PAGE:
I recently saw the CMO of a high-profile company present at an international marketing conference. I was surprised to hear him talk about the fact that his company was now embracing specialist sales roles. The company had implemented a hunter/farmer model, whereby “hunter” salespeople were responsible for finding and closing deals, while “farmer” salespeople focus on retaining and growing business with existing accounts. The CMO said this “breakthrough” strategy was the foundation of the company’s sales and marketing plans.
But this type of specialization isn’t new. In fact, it was first adopted by the insurance industry in the 1870s. Nowadays, however, there are so many touchpoints in the customer’s buying journey that a standard hunter/farmer sales approach simply isn’t going to cut it.
Instead, we need to build specialist functions and individual capabilities that will allow us to effectively and efficiently engage with the customer at each stage of the customer-driven sales model. Specifically, prospecting and lead generation; managing the core, middle-of-the-funnel sales activities; and creating customer advocates and boosting referral selling. The days of the sales generalist are over. There is just too much expertise required in the various fields of customer engagement for one individual or one team to build expertise at a competitive level.
Just consider the following:
Customers are actively avoiding salespeople. The modern buyer journey sees customers using Google, visiting websites, sharing experiences and product recommendations in peer-level forums, studying analyst reports and reading expert product reviews. Vendor businesses therefore need specialized staff that understand where customers are searching for information. From here, they can build specific content and media strategies to get in front of these buyers.
Customers are harder to reach. Buyers don’t answer their phones, they don’t return calls and they don’t respond to cold emails. We therefore need sustained and expert effort to build relationships through various channels – social media, email, voicemail, text, phone and even old-fashioned snail mail! This lead development and nurturing is best done by a central team with specialized skills and the right data, tools and support at their fingertips.
The time spent with sales is decreasing. Business customers are time poor, and want to avoid working with salespeople. If they need to, they want the interaction to be as quick as possible. As salespeople, we need to be sure that all contacts with the customer are extremely professional, efficient and valuable, and ensure the customer continues the process. Customers don’t have time to talk about the weather or ask customers about what keeps them awake at night. Salespeople must deliver insight from the first discussion, negotiate effectively and close quickly.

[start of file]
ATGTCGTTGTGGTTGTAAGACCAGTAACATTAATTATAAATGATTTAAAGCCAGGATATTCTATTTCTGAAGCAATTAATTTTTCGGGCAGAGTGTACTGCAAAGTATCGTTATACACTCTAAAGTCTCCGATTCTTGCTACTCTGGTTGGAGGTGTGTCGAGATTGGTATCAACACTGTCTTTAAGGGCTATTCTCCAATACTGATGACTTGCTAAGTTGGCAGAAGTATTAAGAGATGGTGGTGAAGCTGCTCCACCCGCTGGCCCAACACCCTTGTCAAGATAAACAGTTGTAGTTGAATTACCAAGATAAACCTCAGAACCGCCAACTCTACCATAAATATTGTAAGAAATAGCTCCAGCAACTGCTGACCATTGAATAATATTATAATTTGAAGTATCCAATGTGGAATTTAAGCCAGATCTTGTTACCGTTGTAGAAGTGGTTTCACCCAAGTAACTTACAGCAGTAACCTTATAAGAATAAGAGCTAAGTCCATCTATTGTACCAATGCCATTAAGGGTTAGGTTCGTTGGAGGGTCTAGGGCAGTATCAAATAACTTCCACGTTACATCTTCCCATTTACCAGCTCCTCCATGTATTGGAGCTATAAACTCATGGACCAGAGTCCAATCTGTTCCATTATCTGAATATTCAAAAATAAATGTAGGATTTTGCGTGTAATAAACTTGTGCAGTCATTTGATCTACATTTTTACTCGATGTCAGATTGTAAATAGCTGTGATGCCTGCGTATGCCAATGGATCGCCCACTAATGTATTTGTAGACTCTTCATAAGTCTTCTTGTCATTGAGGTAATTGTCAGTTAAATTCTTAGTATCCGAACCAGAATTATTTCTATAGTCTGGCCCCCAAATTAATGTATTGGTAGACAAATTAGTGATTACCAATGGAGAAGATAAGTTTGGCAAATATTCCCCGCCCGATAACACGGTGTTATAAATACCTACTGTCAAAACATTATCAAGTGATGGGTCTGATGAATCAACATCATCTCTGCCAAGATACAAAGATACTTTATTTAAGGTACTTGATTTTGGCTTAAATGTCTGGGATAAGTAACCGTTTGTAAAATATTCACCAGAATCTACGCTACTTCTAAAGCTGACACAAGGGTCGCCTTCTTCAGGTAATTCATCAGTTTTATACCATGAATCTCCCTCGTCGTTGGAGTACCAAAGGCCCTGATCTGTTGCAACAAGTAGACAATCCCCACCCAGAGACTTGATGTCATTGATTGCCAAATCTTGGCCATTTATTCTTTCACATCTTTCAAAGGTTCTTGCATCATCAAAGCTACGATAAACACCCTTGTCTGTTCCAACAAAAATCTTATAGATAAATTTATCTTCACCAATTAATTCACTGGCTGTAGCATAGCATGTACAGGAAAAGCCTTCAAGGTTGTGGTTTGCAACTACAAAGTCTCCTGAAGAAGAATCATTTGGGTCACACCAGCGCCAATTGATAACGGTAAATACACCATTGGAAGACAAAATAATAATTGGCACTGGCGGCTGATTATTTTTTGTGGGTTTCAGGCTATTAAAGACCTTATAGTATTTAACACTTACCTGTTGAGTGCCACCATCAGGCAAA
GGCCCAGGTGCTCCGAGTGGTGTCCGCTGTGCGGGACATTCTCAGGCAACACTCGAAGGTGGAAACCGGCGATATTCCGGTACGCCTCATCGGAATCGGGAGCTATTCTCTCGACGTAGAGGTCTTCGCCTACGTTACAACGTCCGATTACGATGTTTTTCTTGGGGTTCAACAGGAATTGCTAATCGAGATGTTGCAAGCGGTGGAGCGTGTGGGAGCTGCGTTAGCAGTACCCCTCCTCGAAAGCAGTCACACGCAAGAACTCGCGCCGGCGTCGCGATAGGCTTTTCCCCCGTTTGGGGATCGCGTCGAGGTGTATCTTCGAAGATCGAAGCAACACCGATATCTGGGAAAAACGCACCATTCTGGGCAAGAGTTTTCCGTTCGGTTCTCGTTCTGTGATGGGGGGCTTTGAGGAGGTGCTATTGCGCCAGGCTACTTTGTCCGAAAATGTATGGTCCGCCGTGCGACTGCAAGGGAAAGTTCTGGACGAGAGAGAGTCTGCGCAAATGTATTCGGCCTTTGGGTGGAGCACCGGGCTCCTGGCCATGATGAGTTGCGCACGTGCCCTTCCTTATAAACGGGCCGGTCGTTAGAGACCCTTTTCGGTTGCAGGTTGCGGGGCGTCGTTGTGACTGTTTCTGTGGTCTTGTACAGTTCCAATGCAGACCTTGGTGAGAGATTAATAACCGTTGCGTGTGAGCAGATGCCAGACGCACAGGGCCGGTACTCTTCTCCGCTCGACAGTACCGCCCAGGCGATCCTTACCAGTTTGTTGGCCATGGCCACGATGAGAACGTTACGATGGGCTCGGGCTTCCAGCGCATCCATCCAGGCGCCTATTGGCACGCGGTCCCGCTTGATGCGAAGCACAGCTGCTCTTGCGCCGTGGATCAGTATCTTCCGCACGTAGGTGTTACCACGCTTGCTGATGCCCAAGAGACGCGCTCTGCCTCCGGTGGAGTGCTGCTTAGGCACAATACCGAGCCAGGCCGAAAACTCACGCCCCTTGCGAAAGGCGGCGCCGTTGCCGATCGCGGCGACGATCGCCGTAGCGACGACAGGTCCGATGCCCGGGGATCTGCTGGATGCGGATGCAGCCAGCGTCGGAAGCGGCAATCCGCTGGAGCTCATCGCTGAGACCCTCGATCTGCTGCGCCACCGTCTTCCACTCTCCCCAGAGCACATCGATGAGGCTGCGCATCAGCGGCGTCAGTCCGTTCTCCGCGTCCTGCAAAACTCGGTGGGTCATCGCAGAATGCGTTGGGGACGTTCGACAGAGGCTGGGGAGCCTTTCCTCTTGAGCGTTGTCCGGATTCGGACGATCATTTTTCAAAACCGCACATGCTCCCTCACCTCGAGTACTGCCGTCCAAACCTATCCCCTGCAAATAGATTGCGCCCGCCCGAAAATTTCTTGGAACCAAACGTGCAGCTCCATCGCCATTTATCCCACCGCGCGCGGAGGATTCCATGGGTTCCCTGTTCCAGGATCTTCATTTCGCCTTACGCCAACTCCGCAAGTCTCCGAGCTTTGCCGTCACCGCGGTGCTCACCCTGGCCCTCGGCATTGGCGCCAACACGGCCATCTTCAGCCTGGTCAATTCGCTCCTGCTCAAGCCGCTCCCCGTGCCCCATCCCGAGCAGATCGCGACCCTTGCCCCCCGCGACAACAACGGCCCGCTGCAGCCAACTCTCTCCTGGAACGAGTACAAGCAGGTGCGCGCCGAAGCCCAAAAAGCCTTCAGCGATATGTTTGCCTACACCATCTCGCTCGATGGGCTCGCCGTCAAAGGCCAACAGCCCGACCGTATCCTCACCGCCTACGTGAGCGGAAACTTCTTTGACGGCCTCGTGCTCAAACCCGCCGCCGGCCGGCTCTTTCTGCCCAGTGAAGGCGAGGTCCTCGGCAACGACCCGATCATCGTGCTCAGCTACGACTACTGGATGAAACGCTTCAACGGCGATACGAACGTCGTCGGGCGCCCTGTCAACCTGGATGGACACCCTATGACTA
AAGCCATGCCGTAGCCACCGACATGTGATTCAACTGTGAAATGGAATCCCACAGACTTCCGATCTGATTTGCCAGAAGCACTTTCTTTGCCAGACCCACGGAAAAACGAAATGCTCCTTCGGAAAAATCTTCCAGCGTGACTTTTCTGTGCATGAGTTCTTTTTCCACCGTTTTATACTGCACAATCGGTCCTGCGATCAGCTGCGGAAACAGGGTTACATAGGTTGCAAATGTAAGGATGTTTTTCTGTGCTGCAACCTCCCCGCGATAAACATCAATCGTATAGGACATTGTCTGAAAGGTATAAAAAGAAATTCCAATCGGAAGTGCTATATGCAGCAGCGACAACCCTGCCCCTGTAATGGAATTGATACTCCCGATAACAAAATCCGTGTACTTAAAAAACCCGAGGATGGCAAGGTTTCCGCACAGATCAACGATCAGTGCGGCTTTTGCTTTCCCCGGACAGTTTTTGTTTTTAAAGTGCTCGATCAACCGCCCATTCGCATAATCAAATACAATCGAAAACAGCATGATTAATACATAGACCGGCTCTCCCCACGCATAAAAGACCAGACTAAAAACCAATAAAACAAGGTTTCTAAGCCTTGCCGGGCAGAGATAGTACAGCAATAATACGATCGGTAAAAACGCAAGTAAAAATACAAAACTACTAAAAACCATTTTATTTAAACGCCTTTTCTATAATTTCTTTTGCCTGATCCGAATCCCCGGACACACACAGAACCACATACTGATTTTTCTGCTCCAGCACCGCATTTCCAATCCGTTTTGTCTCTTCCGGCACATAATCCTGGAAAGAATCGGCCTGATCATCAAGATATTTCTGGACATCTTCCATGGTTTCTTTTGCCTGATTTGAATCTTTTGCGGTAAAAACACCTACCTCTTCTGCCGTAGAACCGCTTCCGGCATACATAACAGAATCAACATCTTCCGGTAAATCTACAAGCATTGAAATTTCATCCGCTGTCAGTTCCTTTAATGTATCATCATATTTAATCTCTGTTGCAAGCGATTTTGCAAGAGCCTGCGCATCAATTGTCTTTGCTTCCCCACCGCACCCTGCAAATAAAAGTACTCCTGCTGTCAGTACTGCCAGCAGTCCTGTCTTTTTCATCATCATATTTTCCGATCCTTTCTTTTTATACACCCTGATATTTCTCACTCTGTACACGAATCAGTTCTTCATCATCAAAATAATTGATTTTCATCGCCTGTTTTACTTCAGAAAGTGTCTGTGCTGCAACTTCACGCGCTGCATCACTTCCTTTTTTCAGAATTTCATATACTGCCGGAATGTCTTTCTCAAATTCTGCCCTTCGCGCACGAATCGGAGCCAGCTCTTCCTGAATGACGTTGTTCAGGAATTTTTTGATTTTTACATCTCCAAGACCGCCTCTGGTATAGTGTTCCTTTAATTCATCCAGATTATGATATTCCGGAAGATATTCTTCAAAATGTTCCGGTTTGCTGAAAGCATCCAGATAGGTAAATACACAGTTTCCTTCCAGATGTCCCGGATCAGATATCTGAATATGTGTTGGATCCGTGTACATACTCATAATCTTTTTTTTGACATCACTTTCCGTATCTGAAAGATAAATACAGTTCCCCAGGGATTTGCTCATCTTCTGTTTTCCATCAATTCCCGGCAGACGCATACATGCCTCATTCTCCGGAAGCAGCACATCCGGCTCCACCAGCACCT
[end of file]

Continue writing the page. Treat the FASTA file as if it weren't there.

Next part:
More people are involved in purchase decisions. The rise of the buying committee has made the middle-of-the-funnel buying process even more complex. Salespeople not only need to be experts in convincing the customer of the need for change and selling the benefits of the solution, they also need to help buyers navigate the buying process within their own company and achieve committee consensus. There’s no way senior salespeople can effectively manage this process if they’re also managing prospecting activity and customer retention issues.
Customer experience, renewal and referrals are critical to ongoing success. There is a whole field of expertise focused on satisfying our customers in a proactive way. This goes beyond the traditional customer service function, which focused on reacting to customer issues. Customer experience (CX) and customer success is a proactive function staffed by experts in customer utilization, product renewals, product expansion, referral generation and, of course, great customer service.
Ultimately, with the massive empowerment of customers in recent times, we need to be as professional and as skilled as possible in each of these crucial stages. A team of specialists is the only way to achieve this. By contrast, relying on the hunter/farmer model – or, worse, having a single salesperson manage every single stage of the sales process – is ineffective and will fail to resonate with customers.
Steven Norman has more than 25 years of experience in consumer, small-business and enterprise sales. He is the founder of Growth Acumen, which helps companies implement world-class sales practices and leadership development, and the author of “Future Proof Sales Strategy.”